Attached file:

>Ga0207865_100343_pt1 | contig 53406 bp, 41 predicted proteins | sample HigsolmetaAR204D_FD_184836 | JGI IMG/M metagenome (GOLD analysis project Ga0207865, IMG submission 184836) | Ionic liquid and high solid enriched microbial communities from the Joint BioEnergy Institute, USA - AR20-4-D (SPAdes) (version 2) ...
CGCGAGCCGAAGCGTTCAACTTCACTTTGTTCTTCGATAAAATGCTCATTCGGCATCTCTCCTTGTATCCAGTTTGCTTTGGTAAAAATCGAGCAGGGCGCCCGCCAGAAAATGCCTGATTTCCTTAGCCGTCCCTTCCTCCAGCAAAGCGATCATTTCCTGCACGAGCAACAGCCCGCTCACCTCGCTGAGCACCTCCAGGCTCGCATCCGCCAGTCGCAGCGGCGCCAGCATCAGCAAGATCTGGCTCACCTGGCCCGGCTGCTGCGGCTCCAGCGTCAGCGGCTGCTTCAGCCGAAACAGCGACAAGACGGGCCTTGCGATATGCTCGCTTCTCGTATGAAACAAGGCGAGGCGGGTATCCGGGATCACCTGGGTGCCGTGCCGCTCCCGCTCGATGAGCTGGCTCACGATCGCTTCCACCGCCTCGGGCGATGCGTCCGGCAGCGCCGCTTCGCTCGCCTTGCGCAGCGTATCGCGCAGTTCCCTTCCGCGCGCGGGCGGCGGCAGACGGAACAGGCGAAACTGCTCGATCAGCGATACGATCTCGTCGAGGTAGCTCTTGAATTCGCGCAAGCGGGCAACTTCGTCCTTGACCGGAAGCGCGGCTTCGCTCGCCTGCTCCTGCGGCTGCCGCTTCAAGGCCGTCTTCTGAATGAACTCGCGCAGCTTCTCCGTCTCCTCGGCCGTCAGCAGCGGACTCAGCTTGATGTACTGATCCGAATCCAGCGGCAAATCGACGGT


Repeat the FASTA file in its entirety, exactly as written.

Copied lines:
>Ga0207865_100343_pt1 | contig 53406 bp, 41 predicted proteins | sample HigsolmetaAR204D_FD_184836 | JGI IMG/M metagenome (GOLD analysis project Ga0207865, IMG submission 184836) | Ionic liquid and high solid enriched microbial communities from the Joint BioEnergy Institute, USA - AR20-4-D (SPAdes) (version 2) ...
CGCGAGCCGAAGCGTTCAACTTCACTTTGTTCTTCGATAAAATGCTCATTCGGCATCTCTCCTTGTATCCAGTTTGCTTTGGTAAAAATCGAGCAGGGCGCCCGCCAGAAAATGCCTGATTTCCTTAGCCGTCCCTTCCTCCAGCAAAGCGATCATTTCCTGCACGAGCAACAGCCCGCTCACCTCGCTGAGCACCTCCAGGCTCGCATCCGCCAGTCGCAGCGGCGCCAGCATCAGCAAGATCTGGCTCACCTGGCCCGGCTGCTGCGGCTCCAGCGTCAGCGGCTGCTTCAGCCGAAACAGCGACAAGACGGGCCTTGCGATATGCTCGCTTCTCGTATGAAACAAGGCGAGGCGGGTATCCGGGATCACCTGGGTGCCGTGCCGCTCCCGCTCGATGAGCTGGCTCACGATCGCTTCCACCGCCTCGGGCGATGCGTCCGGCAGCGCCGCTTCGCTCGCCTTGCGCAGCGTATCGCGCAGTTCCCTTCCGCGCGCGGGCGGCGGCAGACGGAACAGGCGAAACTGCTCGATCAGCGATACGATCTCGTCGAGGTAGCTCTTGAATTCGCGCAAGCGGGCAACTTCGTCCTTGACCGGAAGCGCGGCTTCGCTCGCCTGCTCCTGCGGCTGCCGCTTCAAGGCCGTCTTCTGAATGAACTCGCGCAGCTTCTCCGTCTCCTCGGCCGTCAGCAGCGGACTCAGCTTGATGTACTGATCCGAATCCAGCGGCAAATCGACGGT